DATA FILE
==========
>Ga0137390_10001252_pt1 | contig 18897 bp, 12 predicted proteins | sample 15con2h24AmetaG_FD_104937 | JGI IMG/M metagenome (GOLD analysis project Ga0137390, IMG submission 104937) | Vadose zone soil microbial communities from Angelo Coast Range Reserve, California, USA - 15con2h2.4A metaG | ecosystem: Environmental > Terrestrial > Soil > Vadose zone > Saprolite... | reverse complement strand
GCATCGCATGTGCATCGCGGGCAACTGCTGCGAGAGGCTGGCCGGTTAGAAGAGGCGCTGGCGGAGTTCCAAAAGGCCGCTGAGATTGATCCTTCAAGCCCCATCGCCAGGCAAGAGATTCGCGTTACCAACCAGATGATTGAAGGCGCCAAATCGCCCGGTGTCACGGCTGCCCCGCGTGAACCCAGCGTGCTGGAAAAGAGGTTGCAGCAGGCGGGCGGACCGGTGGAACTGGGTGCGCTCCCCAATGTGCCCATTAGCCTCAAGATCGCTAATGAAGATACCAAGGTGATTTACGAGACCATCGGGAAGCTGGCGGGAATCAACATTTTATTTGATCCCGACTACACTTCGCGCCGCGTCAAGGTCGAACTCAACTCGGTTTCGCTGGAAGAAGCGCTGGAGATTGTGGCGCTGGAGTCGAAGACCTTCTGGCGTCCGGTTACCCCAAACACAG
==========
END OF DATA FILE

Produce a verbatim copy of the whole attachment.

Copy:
>Ga0137390_10001252_pt1 | contig 18897 bp, 12 predicted proteins | sample 15con2h24AmetaG_FD_104937 | JGI IMG/M metagenome (GOLD analysis project Ga0137390, IMG submission 104937) | Vadose zone soil microbial communities from Angelo Coast Range Reserve, California, USA - 15con2h2.4A metaG | ecosystem: Environmental > Terrestrial > Soil > Vadose zone > Saprolite... | reverse complement strand
GCATCGCATGTGCATCGCGGGCAACTGCTGCGAGAGGCTGGCCGGTTAGAAGAGGCGCTGGCGGAGTTCCAAAAGGCCGCTGAGATTGATCCTTCAAGCCCCATCGCCAGGCAAGAGATTCGCGTTACCAACCAGATGATTGAAGGCGCCAAATCGCCCGGTGTCACGGCTGCCCCGCGTGAACCCAGCGTGCTGGAAAAGAGGTTGCAGCAGGCGGGCGGACCGGTGGAACTGGGTGCGCTCCCCAATGTGCCCATTAGCCTCAAGATCGCTAATGAAGATACCAAGGTGATTTACGAGACCATCGGGAAGCTGGCGGGAATCAACATTTTATTTGATCCCGACTACACTTCGCGCCGCGTCAAGGTCGAACTCAACTCGGTTTCGCTGGAAGAAGCGCTGGAGATTGTGGCGCTGGAGTCGAAGACCTTCTGGCGTCCGGTTACCCCAAACACAG